• Stabilisation of acrylic latexes containing silica nanoparticles for dirt repellent coating applications

      Swift, Thomas (Elsevier, 2023-04)
      This study examines the feasibility of using colloidal silica nanoparticles as active agents in high concentration waterborne polymer latex formulations. We showed that distributing the silica throughout the waterborne emulsion formed a composite coating material with a hydrophilic surface that consequently reduced exterior dirt pickup. Two grades of silica nanoparticles were studied, one using sodium stabilisation and another using epoxysilane modification to introduce glycidox-ypropyltrimethoxysilane surface functionality. Rheological study of the waterborne latex on mixing showed that there was an immediate pH responsive interaction between the silica sols and the polymer latex. Once loading of sodium charge stabilised silica NPs exceeded the volume required for heteroflocculation to occur the mixture demonstrated the potential to gel on standing – a process which took weeks, or months, to occur depending on the pH and relative concentrations used. At least fifty percent silane modification to the NP surface was found to be necessary to maintain a stable colloidal dispersion for long term storage of the waterborne latex. Despite this both grades of silica were found to imbue reductions in dirt pickup when applied to exterior masonry concrete studies over a 3-month weathering test
    • DNA dioxygenases Tet2/3 regulate gene promoter accessibility and chromatin topology in lineage-specific loci to control epithelial differentiation

      Chen, G-D.; Fatima, I.; Xu, Q,; Rozhkova, E.; Fessing, Michael Y.; Mardaryev, Andrei N.; Sharov, A.A.; Xu, G-L.; Botchkarev, Vladimir A. (2023-01)
      Execution of lineage-specific differentiation programs requires tight coordination between many regulators including Ten-eleven translocation (TET) family enzymes, catalyzing 5-methylcytosine oxidation in DNA. Here, by using Keratin 14–Cre–driven ablation of Tet genes in skin epithelial cells, we demonstrate that ablation of Tet2/Tet3 results in marked alterations of hair shape and length followed by hair loss. We show that, through DNA demethylation, Tet2/Tet3 control chromatin accessibility and Dlx3 binding and promoter activity of the Krt25 and Krt28 genes regulating hair shape, as well as regulate interactions between the Krt28 gene promoter and distal enhancer. Moreover, Tet2/Tet3 also control three-dimensional chromatin topology in Keratin type I/II gene loci via DNA methylation–independent mechanisms. These data demonstrate the essential roles for Tet2/3 in establishment of lineage-specific gene expression program and control of Dlx3/Krt25/Krt28 axis in hair follicle epithelial cells and implicate modulation of DNA methylation as a novel approach for hair growth control.
    • Investigation into the development of novel lanthanide-based luminescent colorants for application to textiles and paper materials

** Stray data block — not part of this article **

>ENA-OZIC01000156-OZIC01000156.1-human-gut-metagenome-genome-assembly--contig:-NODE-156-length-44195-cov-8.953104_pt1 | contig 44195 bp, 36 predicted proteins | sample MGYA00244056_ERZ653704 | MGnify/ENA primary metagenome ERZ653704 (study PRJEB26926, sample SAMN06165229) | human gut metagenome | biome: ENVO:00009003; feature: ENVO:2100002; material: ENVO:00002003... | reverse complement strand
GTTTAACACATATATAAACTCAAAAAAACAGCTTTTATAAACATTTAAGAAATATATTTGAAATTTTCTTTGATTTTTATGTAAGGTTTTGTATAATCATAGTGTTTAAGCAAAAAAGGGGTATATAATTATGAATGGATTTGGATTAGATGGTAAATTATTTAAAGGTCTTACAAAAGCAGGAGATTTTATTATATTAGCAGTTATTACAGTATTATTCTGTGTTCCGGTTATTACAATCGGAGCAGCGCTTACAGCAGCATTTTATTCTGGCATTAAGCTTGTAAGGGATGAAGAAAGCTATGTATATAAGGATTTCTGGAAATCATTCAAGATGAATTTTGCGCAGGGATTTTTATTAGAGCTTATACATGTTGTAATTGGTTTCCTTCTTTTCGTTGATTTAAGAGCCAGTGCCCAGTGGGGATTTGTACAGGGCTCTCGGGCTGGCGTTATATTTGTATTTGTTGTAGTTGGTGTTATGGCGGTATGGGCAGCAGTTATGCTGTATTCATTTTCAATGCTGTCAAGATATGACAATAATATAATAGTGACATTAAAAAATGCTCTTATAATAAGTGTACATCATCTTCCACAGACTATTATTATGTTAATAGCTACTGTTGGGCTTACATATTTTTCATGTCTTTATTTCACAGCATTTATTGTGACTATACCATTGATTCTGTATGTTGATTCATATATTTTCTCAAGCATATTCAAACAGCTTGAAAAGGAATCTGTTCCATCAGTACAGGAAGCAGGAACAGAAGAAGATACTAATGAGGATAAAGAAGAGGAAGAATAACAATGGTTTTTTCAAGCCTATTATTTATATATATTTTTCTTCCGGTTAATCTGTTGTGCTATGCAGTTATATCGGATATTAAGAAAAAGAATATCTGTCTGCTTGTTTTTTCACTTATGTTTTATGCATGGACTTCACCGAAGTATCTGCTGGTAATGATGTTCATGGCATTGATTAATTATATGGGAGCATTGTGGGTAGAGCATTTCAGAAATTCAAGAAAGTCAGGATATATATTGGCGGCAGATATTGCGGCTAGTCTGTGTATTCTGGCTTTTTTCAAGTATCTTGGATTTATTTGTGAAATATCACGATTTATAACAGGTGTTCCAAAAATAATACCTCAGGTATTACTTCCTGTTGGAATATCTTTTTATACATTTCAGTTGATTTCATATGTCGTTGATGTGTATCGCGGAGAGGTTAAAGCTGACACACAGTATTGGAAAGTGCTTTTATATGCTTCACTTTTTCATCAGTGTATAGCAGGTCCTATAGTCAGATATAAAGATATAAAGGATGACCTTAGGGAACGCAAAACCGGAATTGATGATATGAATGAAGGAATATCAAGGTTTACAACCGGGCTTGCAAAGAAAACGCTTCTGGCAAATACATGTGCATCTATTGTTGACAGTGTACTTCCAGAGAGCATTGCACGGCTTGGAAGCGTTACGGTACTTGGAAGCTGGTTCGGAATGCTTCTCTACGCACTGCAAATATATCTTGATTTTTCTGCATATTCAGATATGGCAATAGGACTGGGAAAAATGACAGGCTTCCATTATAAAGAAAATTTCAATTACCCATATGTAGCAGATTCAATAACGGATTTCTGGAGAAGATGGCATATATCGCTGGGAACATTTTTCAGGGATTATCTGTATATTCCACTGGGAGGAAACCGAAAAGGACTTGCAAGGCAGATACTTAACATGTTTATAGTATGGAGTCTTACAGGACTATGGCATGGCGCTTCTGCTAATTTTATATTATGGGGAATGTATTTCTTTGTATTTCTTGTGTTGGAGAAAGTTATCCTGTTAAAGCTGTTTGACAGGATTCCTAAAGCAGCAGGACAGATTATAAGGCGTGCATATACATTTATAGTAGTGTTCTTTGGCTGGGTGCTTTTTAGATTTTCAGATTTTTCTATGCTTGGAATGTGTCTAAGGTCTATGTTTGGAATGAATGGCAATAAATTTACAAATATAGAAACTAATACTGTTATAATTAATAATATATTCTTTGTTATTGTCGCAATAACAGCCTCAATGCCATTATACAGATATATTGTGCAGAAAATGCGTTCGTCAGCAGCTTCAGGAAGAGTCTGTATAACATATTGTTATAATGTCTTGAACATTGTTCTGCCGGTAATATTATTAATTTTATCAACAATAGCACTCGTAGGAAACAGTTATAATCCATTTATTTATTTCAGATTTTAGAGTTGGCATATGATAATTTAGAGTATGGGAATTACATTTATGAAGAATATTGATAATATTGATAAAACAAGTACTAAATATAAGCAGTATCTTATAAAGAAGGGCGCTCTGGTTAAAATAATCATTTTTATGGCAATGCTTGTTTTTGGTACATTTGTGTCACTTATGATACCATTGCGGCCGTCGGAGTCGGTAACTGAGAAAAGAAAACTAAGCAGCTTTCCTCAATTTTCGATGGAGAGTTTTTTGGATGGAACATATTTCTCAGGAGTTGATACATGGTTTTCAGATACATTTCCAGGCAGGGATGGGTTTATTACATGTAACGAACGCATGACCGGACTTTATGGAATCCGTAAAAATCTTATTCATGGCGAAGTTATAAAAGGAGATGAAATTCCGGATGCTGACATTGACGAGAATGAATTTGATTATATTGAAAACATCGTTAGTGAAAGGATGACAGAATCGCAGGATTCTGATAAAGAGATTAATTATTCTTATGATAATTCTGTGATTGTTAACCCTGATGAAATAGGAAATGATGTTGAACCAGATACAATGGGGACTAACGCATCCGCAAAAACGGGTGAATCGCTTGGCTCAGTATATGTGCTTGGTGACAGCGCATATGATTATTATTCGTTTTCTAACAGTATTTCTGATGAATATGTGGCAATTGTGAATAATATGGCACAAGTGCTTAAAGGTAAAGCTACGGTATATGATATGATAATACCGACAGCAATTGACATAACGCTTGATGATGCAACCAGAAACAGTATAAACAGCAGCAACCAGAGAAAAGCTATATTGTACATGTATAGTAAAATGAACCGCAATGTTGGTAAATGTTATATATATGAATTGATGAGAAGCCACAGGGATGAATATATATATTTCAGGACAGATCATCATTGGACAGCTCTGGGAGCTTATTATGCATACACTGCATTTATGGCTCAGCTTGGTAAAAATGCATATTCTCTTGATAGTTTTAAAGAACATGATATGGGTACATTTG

Lewis, D.M.; Broadbent, P.J.; Rigout, M.L.A.; Carr, C.M.; Seaton, Colin C.; Swift, Thomas (2023-10)
      This article describes the synthesis and application of lanthanide-based luminophores for visualisation under short wavelength ultraviolet (UV) activation (typically 254 nm). Luminophores are chemical compounds which re-emit light of longer wavelength than typical fluorescence and phosphorescence, following photoexcitation, because of efficient energy transfer from the ligands to the lanthanide ion emission levels. The luminophores described in this article are all derived from europium and terbium metal complexes and cover the complete colour gamut. Selection of appropriate ligands allows for water solubility or water insolubility (if required pigment or disperse “dye” applications). Similar to dyeing or printing processes, the anionic complexes can be applied to polyamide fibres or to cellulosic fibres, whereas dispersions of the non-ionic complexes are suitable for polyester or cellulose acetate fibre application. The water-soluble derivatives are also suitable for ink-jet printing and the water-insoluble derivatives are suitable for lithographic or intaglio paper printing. The novel complexes are excited by radiation below 300 nm and thus cannot be activated by sunlight (the earth's atmosphere prevents light below about 300 nm reaching the surface). Accordingly, the photo-stability of the dyed materials and prints obtained is excellent. These materials could be used in security marking applications, for example bank-notes and passports, where they could replace the current fluorophores that are rendered visible under near UV light (typically 365 nm) illumination but exhibit relatively poor photo-stability. The development of an RGB (red, green and blue) colour palette for inkjet printing based on these innovative luminophores will significantly support the design of digitally printed security features.